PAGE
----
Down Darling Street

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DARLING STREET: First named Keizersgracht (Emperor’s Canal) – a canal was formed by diverting a stream that filled the moat of the Castle. Named after Charles Darling who convened the first Cape Parliament in 1854.

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GRAND PARADE: The northern corner is the site of the original fort built by Jan van Riebeck in 1652. That fort had four bastions named after ships: Drommedaris, Oliphant, Walvis and Reiger. Then a parade ground. In the Parade you will find the Anglo-Boer War Memorial and statue of King Edward VII who succeeded Queen Victoria in 1902. He refused to be crowned as King of England until peace was achieved between the British troops and the Boers. This marked him as a great statesman and it is for this deed that he holds such a prominent place in the city.

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CITY HALL: built in 1905 as tribute to Queen Victorias Golden Jubilee in 1887, but the Boer War intervened with the completion of the Italian Renaissance style building that stands right opposite the parade on Darling street.

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the building is made up of local granite, imported Bath sandstone with red and grey Aberdeen granite (columns) and Sicilian marble for the main staircases. Woodwork is teak and the clock tower is half the size of Big Ben with 39 bells.

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Nelson Mandela addressed the nation from the balcony of City Hall on 11/02/1990 after his release from prison.
Home of the CT Symphony and one of my favorite buildings in Cape Town.

20120508-084000.jpg one would also find Old Mutual Heights on Darling Street, the pinnacle of art deco in South Africa.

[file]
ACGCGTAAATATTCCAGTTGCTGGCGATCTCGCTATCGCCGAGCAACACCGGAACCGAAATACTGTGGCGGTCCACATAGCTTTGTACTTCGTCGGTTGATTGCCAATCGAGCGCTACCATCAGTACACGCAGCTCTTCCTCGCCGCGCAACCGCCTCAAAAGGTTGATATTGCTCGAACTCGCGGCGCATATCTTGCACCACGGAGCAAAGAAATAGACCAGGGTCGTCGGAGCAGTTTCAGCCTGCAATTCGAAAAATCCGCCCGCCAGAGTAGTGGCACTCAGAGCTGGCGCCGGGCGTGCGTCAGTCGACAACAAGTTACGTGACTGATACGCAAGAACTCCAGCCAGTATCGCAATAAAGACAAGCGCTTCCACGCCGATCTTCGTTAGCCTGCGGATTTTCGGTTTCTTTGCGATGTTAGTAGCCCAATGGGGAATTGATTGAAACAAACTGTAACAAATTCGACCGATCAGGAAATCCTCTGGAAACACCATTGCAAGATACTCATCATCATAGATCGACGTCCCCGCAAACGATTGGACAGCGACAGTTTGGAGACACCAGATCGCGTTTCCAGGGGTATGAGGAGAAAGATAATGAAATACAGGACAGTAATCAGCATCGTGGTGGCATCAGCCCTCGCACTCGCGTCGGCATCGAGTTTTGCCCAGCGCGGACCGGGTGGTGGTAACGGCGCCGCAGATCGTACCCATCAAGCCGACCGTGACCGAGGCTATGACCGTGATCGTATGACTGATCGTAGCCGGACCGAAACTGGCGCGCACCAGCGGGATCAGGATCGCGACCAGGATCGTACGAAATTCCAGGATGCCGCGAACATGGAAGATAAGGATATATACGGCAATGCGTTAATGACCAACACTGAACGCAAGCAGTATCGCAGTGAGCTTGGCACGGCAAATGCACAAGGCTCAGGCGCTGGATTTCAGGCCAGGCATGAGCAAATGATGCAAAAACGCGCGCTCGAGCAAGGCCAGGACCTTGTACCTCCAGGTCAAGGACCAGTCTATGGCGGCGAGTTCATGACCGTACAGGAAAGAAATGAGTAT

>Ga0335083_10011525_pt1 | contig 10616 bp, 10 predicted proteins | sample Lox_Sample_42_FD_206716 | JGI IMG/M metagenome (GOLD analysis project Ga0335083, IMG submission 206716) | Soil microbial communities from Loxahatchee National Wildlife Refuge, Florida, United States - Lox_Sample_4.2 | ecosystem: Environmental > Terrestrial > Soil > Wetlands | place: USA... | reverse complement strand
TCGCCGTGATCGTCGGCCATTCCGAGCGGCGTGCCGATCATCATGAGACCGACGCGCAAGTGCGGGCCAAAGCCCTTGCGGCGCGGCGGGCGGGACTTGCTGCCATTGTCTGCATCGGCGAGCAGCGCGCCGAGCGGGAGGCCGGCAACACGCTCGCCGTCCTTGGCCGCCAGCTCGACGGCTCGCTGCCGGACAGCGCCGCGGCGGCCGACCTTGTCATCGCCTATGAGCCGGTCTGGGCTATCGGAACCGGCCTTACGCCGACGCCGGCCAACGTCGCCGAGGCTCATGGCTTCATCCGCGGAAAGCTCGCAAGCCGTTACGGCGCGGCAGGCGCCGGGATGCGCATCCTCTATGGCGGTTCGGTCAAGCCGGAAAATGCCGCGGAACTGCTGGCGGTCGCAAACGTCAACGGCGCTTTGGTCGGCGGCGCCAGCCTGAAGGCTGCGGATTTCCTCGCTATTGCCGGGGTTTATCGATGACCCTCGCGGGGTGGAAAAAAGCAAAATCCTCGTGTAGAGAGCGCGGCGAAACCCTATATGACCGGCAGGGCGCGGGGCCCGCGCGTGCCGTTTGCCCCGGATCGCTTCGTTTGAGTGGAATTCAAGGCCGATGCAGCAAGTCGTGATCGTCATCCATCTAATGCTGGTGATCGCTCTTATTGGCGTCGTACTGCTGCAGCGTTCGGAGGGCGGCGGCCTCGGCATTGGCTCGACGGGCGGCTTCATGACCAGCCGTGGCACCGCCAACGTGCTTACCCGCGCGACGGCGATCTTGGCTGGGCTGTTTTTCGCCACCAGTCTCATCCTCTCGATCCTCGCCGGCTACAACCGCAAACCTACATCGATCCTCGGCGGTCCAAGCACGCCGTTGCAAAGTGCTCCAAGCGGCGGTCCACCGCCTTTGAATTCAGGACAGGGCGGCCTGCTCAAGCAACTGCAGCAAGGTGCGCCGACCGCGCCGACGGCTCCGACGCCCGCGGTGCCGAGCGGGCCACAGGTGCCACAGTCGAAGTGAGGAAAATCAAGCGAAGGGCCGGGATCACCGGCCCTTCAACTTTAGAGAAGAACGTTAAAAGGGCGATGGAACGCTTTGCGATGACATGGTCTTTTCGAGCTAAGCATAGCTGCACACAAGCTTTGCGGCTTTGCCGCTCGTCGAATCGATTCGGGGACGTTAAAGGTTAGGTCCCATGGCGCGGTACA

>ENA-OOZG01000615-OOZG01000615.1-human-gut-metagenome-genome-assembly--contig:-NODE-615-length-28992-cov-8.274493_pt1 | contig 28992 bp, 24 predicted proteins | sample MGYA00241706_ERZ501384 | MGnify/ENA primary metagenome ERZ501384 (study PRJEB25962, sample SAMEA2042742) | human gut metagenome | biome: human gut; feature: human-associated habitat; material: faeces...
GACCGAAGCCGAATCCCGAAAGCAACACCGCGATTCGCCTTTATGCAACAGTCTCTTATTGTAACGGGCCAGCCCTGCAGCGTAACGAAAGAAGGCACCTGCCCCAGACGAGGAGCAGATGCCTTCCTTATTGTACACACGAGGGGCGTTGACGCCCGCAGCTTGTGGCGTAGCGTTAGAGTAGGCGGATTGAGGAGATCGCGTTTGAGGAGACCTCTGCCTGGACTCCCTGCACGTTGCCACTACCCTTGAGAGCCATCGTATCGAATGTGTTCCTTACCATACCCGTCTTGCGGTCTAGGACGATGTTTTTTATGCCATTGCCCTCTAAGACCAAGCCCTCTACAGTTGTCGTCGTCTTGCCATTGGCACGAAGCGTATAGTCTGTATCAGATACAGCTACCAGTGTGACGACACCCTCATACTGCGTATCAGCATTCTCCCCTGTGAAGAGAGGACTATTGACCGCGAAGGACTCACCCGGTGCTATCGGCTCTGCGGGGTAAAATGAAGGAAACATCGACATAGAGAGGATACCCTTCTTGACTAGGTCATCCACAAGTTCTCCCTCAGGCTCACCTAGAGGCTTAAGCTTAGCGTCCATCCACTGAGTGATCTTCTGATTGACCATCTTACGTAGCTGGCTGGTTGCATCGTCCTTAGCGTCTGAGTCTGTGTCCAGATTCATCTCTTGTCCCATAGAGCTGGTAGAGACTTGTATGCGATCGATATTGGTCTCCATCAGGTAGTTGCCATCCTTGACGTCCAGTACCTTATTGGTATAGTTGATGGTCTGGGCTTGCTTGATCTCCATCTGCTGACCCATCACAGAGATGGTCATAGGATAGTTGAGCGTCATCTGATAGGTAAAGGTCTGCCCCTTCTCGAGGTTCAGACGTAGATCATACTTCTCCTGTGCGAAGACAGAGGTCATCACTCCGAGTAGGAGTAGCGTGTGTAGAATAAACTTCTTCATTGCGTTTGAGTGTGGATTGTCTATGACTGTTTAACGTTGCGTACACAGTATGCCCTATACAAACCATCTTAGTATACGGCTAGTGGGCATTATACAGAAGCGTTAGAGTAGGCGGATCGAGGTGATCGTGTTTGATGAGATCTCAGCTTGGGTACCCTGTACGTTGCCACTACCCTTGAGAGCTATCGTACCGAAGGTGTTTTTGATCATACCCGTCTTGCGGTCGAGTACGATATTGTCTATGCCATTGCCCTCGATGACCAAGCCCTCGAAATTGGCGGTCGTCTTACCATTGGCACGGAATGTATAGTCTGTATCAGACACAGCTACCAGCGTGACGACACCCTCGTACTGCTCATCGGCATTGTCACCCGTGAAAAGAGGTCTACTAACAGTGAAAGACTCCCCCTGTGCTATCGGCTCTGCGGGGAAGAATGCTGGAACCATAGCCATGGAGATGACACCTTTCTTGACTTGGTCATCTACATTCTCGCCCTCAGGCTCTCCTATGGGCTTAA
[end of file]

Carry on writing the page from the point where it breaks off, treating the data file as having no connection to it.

Next door to Old Mutual is the Eastern Bazaar, which is a food market. Grab great food at a great price.

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Gothic Church

Metropolitan Methodist Church (1876): It’s a great gothic church equipped with gargoyles – awesome!

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Old Townhouse

(1761) First used by Burgerwacht started in 1696 by Simon van der Stel – basically a night patrol. Every male between 16 and 60 had to take turns. Also called the Rattle Watch.

A sergeant, corporal, drummer and 12 men. Gaudy uniform, a small salary, a large sword and a noisy rattle. Every hour they would shout out the time, sound their rattles, check for nocturnal loiterers, arsonists and fires. Wealthy burghers “bought” replacements and soon the Rattle Watch became a permanent profession.

They had the authority to arrest wrongdoers and put them in jail. At first they were quite zealous but soon succumbed to the pleasures of inns and wine-houses, the doors of which would open find at the first showing of a rattle! Dissolved in 1792. Then used as police Headquarters and then as Townhouse… City Hall.

Now houses Michaelis Collection of Flemish masterpieces. On front porch there is a circle which is the centre of Cape Town and where all distances in SA are measured from

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Greenmarket Square

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GREENMARKET SQUARE: As early as 1696 farmers, free people of colour and slaves gathered here to trade, barter and gossip. The square was a hive of activity where fresh produce was traded and where skilled artisans, porters, wagons and carts could be hired. It was here that on 1/12/1834 the emancipation of the slaves was announced.

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ST GEORGE’S CATHEDRAL

An Anglican Church and the Struggle Church of Arch-Bishop Desmond Tutu.